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Top Story

Mat 'baits, hooks and destroys' pollutants in water

National Science Foundation-funded researchers have developed a polymer mat that has the ability to fish biologically harmful contaminants from water through a strategy known as "bait, hook and destroy." Tests with wastewater showed that the mat can efficiently remove targeted pollutants, in this case a pair of biologically harmful endocrine disruptors, using a fraction of the energy required by other technology. The technique can also be used to treat drinking water. The mat depends on the ability of a common material, titanium dioxide, to capture pollutants and, upon exposure to light, degrade them through oxidation into harmless byproducts. Titanium dioxide is already used in some wastewater treatment systems, but it is usually turned into a slurry, combined with wastewater and exposed to ultraviolet light to destroy contaminants. The slurry must then be filtered from the water. The mat, made of spun polyvinyl fibers, simplifies the process. The experiments showed dramatic energy reduction compared to wastewater treatment using slurry.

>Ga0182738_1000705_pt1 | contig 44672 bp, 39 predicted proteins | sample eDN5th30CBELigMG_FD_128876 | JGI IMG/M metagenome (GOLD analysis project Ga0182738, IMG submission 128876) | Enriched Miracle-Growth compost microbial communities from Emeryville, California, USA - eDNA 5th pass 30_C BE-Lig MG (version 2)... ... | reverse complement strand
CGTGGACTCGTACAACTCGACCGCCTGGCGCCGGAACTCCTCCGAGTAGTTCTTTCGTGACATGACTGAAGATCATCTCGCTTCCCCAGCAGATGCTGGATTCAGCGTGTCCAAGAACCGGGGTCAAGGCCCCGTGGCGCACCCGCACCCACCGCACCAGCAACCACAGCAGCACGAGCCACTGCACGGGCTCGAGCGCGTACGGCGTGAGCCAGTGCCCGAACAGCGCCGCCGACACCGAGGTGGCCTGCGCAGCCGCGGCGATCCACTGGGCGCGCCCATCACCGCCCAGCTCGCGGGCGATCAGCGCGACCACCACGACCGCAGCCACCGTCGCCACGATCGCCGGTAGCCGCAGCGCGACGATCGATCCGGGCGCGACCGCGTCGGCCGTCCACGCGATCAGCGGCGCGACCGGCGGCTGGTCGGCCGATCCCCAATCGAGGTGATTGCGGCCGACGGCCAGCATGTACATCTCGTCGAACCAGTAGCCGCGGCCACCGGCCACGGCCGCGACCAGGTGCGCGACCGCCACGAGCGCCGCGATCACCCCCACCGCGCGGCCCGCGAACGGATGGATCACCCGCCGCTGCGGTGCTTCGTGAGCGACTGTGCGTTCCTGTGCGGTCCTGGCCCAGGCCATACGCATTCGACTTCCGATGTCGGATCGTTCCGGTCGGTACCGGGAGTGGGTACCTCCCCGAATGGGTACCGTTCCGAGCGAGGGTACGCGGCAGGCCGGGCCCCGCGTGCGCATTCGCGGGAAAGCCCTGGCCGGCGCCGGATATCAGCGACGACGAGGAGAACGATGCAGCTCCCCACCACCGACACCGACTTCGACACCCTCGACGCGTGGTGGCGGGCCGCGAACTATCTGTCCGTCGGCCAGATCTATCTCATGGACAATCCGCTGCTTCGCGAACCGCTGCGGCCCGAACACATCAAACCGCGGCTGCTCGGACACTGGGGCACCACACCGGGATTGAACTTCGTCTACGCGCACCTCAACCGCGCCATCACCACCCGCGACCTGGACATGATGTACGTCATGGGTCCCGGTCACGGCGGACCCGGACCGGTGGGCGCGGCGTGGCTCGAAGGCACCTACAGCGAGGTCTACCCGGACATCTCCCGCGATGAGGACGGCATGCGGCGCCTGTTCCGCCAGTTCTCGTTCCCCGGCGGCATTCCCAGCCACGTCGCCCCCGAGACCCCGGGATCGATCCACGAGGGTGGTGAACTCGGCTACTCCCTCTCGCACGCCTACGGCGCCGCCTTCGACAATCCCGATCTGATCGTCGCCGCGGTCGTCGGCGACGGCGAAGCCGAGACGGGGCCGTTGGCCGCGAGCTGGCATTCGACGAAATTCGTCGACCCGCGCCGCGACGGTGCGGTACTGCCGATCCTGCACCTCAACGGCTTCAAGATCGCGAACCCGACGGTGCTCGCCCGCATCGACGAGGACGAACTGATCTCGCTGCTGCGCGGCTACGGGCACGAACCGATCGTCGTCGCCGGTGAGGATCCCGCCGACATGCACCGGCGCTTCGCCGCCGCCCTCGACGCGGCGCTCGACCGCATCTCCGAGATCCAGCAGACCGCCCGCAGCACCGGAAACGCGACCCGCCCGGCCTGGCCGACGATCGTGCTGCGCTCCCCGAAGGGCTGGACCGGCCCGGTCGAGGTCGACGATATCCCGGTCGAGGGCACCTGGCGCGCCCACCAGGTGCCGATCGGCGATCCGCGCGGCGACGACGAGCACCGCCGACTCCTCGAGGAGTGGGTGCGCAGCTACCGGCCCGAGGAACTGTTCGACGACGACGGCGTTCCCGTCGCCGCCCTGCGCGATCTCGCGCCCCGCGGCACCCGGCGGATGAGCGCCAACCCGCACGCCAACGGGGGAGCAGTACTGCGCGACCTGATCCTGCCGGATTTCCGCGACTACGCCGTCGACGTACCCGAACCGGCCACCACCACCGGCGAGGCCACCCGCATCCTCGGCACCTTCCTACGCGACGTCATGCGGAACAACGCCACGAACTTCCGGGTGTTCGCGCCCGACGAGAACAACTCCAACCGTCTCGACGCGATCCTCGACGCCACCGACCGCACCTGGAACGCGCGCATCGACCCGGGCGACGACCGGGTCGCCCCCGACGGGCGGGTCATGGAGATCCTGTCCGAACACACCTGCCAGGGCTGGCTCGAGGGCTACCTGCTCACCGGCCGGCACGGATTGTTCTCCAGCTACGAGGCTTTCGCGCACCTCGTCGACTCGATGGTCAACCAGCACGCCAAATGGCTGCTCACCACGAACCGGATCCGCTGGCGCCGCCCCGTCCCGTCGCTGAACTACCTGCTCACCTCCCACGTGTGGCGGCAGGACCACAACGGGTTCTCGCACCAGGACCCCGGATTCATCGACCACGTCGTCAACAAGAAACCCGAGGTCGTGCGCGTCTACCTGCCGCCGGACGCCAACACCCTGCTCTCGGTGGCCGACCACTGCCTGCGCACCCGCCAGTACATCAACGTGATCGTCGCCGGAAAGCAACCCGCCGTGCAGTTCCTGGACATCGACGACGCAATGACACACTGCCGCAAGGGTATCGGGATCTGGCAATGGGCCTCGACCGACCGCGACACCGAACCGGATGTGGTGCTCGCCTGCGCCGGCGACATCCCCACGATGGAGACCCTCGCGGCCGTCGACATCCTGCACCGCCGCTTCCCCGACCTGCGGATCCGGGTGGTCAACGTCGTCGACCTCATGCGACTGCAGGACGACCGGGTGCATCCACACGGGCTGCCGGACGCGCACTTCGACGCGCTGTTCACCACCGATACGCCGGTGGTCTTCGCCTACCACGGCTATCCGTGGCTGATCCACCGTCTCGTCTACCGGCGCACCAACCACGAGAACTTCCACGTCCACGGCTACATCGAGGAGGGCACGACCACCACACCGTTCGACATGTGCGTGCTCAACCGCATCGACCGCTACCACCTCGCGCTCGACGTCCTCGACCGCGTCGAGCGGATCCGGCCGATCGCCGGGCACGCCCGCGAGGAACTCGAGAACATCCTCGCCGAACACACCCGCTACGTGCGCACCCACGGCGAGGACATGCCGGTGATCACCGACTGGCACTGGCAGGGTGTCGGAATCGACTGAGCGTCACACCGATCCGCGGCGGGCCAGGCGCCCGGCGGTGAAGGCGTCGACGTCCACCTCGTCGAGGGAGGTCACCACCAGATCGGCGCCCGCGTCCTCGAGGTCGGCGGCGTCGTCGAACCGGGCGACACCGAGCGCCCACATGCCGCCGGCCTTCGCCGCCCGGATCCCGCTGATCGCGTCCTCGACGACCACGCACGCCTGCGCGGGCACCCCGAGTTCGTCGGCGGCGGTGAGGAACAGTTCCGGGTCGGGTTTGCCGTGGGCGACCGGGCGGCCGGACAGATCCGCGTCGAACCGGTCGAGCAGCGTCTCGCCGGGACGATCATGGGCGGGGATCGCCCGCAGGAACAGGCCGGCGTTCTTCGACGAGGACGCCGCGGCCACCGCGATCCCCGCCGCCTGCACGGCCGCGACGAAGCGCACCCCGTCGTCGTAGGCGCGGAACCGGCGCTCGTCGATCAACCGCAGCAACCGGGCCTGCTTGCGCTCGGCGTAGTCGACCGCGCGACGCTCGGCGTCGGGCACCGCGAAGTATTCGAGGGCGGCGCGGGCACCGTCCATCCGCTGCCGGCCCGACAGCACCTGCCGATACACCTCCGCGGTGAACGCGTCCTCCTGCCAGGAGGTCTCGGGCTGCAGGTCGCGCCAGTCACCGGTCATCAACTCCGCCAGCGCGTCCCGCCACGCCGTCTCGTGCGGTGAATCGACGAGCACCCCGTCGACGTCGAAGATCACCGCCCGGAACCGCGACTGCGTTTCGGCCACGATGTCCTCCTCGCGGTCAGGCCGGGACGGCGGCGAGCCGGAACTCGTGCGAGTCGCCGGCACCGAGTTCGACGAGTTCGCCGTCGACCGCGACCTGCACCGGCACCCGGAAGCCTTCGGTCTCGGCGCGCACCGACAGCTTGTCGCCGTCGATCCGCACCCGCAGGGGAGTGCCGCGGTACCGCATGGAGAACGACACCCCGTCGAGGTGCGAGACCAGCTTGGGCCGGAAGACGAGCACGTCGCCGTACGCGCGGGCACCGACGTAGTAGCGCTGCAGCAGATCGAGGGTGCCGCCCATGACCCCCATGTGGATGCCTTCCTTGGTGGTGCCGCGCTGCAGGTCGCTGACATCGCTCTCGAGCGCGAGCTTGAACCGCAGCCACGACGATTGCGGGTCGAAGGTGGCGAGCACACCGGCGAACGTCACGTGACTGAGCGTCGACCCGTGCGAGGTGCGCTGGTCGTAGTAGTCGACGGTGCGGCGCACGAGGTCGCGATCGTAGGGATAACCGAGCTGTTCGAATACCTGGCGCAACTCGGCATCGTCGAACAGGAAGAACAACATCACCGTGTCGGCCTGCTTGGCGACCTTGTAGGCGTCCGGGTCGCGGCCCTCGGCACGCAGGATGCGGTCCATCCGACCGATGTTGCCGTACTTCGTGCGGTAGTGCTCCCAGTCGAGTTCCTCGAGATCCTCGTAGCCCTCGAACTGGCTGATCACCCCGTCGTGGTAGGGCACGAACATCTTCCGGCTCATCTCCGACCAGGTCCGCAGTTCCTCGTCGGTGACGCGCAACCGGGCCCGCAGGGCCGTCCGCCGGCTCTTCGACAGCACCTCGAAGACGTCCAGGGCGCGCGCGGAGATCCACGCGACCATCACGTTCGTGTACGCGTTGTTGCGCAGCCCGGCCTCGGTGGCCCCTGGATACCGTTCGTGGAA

Visit Website | Image credit: Rice University/Nanotechnology-Enabled Water Treatment Center